Colour Coating of Steels Sep14

Colour Coating of Steels...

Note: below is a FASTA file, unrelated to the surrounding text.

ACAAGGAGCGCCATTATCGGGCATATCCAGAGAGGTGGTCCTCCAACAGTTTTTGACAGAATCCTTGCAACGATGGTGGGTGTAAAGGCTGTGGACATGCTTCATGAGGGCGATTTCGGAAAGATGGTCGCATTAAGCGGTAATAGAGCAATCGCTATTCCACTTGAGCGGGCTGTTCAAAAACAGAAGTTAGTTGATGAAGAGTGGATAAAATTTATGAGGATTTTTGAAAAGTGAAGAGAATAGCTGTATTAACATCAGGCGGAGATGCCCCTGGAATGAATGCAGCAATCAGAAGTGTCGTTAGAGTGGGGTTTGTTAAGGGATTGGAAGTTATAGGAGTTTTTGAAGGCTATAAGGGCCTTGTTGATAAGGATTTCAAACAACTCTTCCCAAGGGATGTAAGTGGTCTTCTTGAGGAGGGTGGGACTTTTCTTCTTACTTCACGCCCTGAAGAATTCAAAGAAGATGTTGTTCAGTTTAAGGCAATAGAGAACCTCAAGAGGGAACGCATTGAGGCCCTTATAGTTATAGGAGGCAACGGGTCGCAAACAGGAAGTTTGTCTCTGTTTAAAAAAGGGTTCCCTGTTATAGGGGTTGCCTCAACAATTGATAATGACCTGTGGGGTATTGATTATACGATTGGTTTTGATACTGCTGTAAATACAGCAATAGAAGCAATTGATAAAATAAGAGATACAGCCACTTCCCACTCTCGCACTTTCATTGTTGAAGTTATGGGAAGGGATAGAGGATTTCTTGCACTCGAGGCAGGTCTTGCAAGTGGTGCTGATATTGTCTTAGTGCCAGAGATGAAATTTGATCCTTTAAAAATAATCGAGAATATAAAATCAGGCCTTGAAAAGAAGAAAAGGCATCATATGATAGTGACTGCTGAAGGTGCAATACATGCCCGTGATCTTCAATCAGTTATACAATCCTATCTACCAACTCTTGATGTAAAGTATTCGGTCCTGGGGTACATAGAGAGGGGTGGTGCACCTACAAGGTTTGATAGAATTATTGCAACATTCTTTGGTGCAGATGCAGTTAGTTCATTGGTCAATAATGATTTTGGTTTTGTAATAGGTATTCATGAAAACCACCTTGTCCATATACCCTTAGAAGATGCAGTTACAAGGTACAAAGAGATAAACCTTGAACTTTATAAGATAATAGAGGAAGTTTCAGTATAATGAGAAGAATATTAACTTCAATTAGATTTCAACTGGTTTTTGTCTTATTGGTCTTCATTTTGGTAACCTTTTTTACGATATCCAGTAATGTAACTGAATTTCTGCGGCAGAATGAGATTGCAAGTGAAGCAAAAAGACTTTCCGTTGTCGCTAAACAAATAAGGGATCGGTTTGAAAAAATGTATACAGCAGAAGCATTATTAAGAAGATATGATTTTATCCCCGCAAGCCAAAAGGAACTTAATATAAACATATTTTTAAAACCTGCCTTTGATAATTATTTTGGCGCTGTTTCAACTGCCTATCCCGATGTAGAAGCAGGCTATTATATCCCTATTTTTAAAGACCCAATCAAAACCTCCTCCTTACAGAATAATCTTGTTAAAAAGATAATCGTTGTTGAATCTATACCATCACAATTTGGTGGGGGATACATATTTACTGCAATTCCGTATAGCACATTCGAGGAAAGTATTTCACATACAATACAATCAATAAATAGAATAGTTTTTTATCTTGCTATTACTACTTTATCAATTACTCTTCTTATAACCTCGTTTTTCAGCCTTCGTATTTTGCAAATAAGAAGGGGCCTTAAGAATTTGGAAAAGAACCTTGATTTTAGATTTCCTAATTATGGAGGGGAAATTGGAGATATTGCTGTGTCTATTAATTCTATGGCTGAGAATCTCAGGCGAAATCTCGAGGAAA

Colour Coating of Steels  Colour coating is a term used to describe the application of a decorative and/or protective organic coating to steel substrate supplied in coil form. Colour coated steel is also called as pre-painted steel. Colour coatings are paint coatings and are specialty products, which are used to give the steel a long term protection under a broad range of corrosive conditions, extending from atmospheric exposure to full immersion in strongly corrosive solutions. A colour coating provides little strength to the substrate steel, yet it protects the steel so that its strength and integrity can be maintained. Colour coating of steel is a continuous and highly automated industrial process for efficiently coating of coils of steel. In this process of application of colour coating, the substrate steel gets protective and decorative coating. This process of colour coating is also called a duplex coating. The process of colour coating of steel according to EN 10169:2010 is a ‘process in which an organic coating material is applied on rolled metal strip in a continuous process which includes cleaning, if necessary, and chemical pre-treatment of the metal surface and either one side or two side, single or multiple application of (liquid) paints or coating powders which are subsequently cured or / and laminating with permanent plastic films’. The first colour coating line was started in Europe during 1940s. It became immediately very popular due to its basic inherent advantages which are given below. Higher productivity A highly sophisticated and computerized controlled coating application Environmental benefits and energy saving More consistent properties of the coated sheets Lesser wastage of coating material Colour coating usually refers to the application of liquid paint coat over the substrate in an automatic, continuous process after pre-treatment. The pre-painted colour coated steel is a...